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Qt philosophy to using or not using 'const'

  • I stumbled upon a specific example of "why didn't they make that const?":

    I create a QTextLayout for a custom paint engine (in my case, a printer)

    QTextLayout layout(text, font, m_Printer);

    m_Printer is a class member. However, I'd like to use a text layout in some pre-calculation method, and didn't see why I shouldn't make that method const:

    qreal MyClass::calculateTextBlockHeight(const QString& text, const QFont& font) const
       QTextLayout layout(text, font, m_Printer);
       // Some layout code
       return calculatedHeight;

    What stops me from making the method const: QTextLayout expects a non-const QPaintDevice as 3rd parameter. I wonder: What would QTextLayout want to change on my paint device?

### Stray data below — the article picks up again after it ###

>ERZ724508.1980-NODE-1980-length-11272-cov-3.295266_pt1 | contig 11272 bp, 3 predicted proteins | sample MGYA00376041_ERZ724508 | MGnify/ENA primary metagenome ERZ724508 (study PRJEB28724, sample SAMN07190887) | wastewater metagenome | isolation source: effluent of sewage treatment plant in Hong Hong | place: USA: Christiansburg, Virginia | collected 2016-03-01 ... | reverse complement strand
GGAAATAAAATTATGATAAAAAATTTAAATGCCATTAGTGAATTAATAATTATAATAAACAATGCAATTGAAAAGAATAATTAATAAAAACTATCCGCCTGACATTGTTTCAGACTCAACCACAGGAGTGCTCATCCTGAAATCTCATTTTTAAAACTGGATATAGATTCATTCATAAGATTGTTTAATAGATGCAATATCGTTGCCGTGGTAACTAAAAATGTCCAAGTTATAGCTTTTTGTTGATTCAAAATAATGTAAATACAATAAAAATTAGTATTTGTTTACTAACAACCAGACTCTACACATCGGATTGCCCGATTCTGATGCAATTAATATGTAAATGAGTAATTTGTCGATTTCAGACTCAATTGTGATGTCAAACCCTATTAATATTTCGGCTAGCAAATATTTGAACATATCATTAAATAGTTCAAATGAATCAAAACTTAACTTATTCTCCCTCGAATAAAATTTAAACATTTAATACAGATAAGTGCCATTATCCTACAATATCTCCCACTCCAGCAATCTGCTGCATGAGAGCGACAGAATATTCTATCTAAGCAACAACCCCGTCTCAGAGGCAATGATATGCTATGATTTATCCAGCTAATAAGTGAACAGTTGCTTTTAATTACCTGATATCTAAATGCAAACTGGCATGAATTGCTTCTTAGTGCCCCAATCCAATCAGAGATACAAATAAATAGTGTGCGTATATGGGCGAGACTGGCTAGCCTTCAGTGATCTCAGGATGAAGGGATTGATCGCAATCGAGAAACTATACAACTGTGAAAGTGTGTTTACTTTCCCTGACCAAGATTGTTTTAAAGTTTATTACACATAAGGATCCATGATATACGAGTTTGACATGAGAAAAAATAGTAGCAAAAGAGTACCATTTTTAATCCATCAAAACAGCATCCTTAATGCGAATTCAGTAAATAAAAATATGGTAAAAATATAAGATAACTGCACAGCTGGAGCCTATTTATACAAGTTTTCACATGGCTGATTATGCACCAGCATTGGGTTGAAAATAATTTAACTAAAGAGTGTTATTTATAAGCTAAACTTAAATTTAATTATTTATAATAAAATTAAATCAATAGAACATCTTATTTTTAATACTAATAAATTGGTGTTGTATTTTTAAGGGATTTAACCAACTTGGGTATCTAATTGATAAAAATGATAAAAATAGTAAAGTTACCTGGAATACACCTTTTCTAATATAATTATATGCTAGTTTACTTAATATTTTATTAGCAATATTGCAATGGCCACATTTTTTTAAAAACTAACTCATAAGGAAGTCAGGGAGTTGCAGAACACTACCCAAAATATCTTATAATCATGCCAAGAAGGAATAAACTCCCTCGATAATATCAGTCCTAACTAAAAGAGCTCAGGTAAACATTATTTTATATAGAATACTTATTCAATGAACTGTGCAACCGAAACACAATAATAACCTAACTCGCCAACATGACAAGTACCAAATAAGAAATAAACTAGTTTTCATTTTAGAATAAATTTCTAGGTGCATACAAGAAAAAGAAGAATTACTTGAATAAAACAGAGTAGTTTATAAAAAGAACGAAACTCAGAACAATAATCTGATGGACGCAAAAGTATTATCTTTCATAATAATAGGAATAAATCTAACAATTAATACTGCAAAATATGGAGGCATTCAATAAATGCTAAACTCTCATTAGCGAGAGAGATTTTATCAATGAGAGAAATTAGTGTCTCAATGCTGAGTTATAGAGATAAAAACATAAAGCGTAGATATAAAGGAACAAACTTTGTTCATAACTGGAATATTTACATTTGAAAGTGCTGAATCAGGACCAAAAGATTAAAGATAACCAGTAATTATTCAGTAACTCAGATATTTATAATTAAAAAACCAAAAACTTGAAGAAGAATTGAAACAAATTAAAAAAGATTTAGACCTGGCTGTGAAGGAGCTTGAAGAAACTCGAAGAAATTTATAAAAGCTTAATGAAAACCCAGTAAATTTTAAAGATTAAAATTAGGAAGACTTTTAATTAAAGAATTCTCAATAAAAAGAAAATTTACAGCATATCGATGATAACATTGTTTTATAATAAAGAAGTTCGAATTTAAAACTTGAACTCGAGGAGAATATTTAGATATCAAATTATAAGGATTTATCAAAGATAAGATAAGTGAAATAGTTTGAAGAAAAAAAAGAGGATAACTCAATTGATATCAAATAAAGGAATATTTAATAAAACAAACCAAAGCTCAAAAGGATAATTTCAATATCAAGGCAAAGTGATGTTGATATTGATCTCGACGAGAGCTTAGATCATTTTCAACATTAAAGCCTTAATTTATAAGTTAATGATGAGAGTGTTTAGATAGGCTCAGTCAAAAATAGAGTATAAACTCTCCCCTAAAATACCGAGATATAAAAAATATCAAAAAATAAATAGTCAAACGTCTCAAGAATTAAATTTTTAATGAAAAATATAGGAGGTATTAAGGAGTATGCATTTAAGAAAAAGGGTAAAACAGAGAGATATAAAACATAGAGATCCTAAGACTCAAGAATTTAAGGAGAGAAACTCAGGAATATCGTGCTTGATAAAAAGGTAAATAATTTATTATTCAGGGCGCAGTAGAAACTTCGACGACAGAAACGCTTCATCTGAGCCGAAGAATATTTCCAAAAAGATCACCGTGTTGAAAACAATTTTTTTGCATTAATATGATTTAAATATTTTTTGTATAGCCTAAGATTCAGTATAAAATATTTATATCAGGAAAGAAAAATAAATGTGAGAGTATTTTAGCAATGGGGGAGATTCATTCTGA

Turns out it doesn't want to change anything: The paint device is just used in a QFont-constructor internally (which also takes it non-const), and then all the code does is read the logical DPI. So both constructors of QFont and QTextLayout would be perfectly happy with a const QPaintDevice*, and so would I.

    Would you consider this an oversight, or is there some coding standard or interface philosophy behind?

  • It's a good suggestion for a change in Qt 6, add it in

    In the meantime, given, as you noted correctly, the paint device is used only as it was const it's still safe to const-cast it and pass it: QTextLayout layout(text, font, const_cast<MyClass*>(this)->m_Printer);


    Related bug:

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